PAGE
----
From March 2012 to March 2014, a total of 671 IBD patients, including 396 UC patients and 275 CD patients, were recruited from The Second Affiliated Hospital of Wenzhou Medical University, The First Affiliated Hospital of Wenzhou Medical University, Wenzhou Central Hospital, and Wenzhou People’s Hospital in Wenzhou city, Zhejiang province of Southeast China. The diagnoses of UC and CD were made by means of endoscope, in collaboration with clinical, histopathological, and radiologic findings according to Lennard-Jones Criteria . The severity of UC was evaluated by Truelove and Witt Activity Index . The lesion location and behavior were evaluated on the basis of the Montreal Classification . A total of 502 age- and sex-matched healthy controls were collected at the Health Examination Center of The Second Affiliated Hospital of Wenzhou Medical University, after excluding autoimmune diseases, tumors, and IBD family history. The study protocol was in line with the Treaty of Helsinki and was approved by Ethics Committees of the three hospitals mentioned above. The written informed consent was obtained.
2.2. Genomic DNA Extraction and Genotyping Analysis
Approximately 3 mL of the peripheral blood was obtained from each subject into an EDTA tube. DNeasy Blood & Tissue Kit (Qiagen GmbH) was applied for the extraction of genomic DNA from the peripheral blood according to the manufacturer’s instructions. Then the genomic DNA was diluted to a concentration of 10 ng/μL and stored at 4°C for subsequent identification of genetic mutations.
The amplification primers of FUT2 were designed as follows: 5′ TCAACATCAAAGGCACTGGGACC 3′ (forward) and 5′ TGGCGGAGGTGGTGGTAGAA 3′ (reverse). A multiplex SNaPshot assay (Applied Biosystems, California, USA) was employed to determine the genotypes. Firstly, 10 ng of genomic DNA was added to a 10 μL PCR mixture containing 20 μmol dNTPs (Promega, Wisconsin, USA), 0.5 U of FastStart Taq DNA polymerase (Roche, Basel, Switzerland), 1 μL 10x PCR buffer with MgCl2 (15 mmol/L) (Roche, Basel, Switzerland), and amplification primers with a terminal concentration of 0.1 μmol/L. The thermal cycler conditions of multiplex PCR amplification were as follows: initial denaturation at 95°C for 5 min and amplification for 35 cycles at 95°C for 30 s, 65°C for 30 s, and 72°C for 1 min, followed by a final elongation step at 72°C for 10 min. Subsequently, the PCR products were examined by electrophoresis in a 2.5% agarose gel. Secondly, we purified the PCR products using a mix of 2 U of Exonuclease I (TaKaRa, Dalian, China) and 1.5 U of shrimp alkaline phosphatase (SAP) (New England Biolabs, Massachusetts, USA) at 37°C for 80 min and then 85°C for 15 min. Thirdly, the multiplex SNaPshot sequencing reactions were performed in a final volume of 7 μL containing 2 μL of purified multiple PCR products, 1 μL of SNaPshot Multiplex Mix, 1 μL of 5x sequencing buffer (Applied Biosystems), and 3 μL of SNaPshot sequencing primers (C357T: 18T-TGGCAGAACTACCACCTGAA; A385T: 38T-TGGAGGAGGAATACCGCCAC; G428A: CACCGGCTACCCCTGCTCCT). The thermal cycler conditions were an initial denaturation at 96°C for 1 min followed by 25 cycles at 96°C for 10 s, 52°C for 5 s, and 60°C for 30 s. Then the depuration of product was performed with 1 U of SAP at 37°C for 60 min and 75°C for 15 min. Finally, 1.5 μL of SNaPshot products was genotyped in the platform of ABI 3730 Genetic Analyzer before they were mixed with 8 μL of HiDi™ formamide and 0.5 μL of GeneScan-120LIZ size standard (Applied Biosystems). Data were analyzed by GeneMapper 4.0 (Applied Biosystems). In order to guarantee the quality of the study, about 3 percent of the samples were randomly selected and regenotyped by direct sequencing. Consequently, the results from regenotyping and SNaPshot were in complete accordance with the originals.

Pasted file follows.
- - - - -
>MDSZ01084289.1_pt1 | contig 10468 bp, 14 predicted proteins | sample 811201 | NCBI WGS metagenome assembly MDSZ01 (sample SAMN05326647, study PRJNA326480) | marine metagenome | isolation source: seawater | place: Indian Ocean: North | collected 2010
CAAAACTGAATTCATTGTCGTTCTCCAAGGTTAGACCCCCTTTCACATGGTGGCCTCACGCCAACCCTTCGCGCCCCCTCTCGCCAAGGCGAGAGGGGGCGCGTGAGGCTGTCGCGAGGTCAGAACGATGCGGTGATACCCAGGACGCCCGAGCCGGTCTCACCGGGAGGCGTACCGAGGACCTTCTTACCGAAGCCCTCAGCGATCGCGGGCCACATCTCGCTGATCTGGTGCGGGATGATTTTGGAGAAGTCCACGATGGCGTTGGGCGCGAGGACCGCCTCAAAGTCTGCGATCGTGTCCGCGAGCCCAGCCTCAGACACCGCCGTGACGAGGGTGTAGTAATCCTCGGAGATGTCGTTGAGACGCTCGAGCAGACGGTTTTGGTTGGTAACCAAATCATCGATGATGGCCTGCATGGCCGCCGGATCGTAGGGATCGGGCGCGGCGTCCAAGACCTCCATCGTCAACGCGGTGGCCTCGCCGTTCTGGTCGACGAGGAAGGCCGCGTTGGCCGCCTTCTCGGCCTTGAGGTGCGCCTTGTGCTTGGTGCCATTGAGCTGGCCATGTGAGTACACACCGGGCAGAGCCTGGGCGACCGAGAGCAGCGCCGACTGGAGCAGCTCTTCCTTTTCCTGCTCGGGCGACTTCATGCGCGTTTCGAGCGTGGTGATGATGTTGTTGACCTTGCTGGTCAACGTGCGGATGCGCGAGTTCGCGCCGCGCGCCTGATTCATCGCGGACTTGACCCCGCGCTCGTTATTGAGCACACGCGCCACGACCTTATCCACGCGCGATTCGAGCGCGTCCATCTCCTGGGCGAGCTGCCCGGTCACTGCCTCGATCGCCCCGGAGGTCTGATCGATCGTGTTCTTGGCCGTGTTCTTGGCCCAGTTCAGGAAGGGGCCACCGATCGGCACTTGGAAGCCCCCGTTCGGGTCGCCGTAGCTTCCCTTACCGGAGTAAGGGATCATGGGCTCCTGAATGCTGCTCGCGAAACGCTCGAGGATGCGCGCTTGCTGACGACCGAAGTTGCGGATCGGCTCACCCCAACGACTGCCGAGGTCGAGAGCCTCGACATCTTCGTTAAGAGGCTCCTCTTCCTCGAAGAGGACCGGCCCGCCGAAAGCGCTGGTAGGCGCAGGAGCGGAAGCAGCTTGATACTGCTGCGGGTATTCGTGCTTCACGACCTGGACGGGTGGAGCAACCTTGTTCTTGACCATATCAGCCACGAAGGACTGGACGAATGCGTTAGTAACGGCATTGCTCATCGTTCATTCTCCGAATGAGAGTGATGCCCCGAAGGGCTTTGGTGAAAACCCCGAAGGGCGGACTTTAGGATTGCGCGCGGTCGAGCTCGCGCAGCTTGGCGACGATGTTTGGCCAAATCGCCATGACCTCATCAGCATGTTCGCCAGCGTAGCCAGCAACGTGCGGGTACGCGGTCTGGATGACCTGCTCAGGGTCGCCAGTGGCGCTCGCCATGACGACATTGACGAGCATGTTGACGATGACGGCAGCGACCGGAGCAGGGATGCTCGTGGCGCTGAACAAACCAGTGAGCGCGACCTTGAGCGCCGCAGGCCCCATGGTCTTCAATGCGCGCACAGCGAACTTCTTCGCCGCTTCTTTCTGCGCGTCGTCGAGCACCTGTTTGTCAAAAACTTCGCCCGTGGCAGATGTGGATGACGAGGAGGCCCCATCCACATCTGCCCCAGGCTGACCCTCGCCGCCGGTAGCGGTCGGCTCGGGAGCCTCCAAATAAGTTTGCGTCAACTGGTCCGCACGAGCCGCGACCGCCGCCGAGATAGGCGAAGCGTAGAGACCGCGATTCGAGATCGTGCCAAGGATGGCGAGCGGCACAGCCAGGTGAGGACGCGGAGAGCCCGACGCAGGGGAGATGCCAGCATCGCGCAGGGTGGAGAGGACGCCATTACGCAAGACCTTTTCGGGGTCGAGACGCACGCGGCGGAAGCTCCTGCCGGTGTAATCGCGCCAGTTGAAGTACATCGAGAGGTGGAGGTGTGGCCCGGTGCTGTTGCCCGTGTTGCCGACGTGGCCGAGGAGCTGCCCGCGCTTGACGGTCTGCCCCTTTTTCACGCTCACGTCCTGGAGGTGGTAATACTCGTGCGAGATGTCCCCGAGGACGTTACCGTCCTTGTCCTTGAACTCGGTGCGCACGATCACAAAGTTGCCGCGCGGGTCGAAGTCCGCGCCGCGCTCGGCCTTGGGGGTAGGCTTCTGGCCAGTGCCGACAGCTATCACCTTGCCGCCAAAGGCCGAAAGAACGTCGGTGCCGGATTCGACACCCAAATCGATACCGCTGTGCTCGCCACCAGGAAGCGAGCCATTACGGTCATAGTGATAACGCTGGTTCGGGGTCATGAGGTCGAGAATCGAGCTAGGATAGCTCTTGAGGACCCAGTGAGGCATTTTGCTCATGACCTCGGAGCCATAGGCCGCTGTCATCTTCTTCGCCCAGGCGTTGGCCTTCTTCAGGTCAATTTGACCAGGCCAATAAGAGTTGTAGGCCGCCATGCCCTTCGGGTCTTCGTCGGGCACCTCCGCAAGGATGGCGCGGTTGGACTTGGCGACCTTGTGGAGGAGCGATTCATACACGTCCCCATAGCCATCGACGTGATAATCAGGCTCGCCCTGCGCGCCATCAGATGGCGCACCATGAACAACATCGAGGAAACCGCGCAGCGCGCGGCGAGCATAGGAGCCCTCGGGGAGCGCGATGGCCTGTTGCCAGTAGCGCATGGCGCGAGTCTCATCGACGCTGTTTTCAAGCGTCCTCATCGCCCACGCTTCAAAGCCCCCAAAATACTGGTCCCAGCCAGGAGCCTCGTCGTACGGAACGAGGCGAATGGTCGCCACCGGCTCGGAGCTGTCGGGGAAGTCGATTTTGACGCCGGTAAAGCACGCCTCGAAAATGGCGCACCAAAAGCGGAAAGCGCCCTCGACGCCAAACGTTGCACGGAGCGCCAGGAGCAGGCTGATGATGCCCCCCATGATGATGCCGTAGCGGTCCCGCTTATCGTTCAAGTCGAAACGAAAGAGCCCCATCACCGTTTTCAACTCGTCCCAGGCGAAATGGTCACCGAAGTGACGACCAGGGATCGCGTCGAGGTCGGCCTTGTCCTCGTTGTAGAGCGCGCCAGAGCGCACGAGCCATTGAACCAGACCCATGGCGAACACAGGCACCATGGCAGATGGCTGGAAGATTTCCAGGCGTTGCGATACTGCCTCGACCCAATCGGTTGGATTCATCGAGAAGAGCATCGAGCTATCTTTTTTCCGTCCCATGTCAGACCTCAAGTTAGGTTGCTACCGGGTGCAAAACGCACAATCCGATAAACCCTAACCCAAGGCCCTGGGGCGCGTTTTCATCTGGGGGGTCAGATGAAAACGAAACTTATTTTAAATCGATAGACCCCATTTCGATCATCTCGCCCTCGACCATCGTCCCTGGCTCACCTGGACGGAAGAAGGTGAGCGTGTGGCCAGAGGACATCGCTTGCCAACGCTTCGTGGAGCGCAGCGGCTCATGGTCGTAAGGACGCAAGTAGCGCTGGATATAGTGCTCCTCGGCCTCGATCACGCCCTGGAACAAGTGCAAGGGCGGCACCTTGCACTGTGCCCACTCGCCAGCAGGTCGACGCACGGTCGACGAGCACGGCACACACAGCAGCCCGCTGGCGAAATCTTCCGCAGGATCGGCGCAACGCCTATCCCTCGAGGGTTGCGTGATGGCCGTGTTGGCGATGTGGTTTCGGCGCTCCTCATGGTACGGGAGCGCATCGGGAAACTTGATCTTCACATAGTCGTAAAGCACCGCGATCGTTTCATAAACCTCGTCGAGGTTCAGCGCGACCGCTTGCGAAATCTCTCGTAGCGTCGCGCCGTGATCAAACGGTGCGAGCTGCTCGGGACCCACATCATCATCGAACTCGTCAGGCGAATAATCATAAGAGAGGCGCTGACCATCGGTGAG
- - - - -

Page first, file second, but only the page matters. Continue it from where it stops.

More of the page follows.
2.3. Statistical Analysis
The data were analyzed by statistical software SPSS 17.0. The chi-square test () was applied to analyze the accordance with Hardy-Weinberg equilibrium and the differences in the distribution of alleles and genotypes. Software Haploview 4.2 was employed to analyze the linkage disequilibrium and haplotype. A two-tailed value less than 0.05 was considered significant.
3.1. Characteristics of IBD Patients and Controls
The demographic data of UC patients, CD patients, and the controls are presented in Table 1. The 396 UC patients were composed of 250 patients with distal colitis and 146 with extensive colitis in terms of lesion location, while in terms of disease severity they included 225 mild colitis, 117 intermediate colitis, and 54 severe colitis. There were 101 colonic CD, 90 ileocolonic CD, and 84 ileal CD involved in the study. The behavior of CD was composed of 113 nonstricturing, nonpenetrating CD, 71 stricturing CD, and 91 penetrating CD.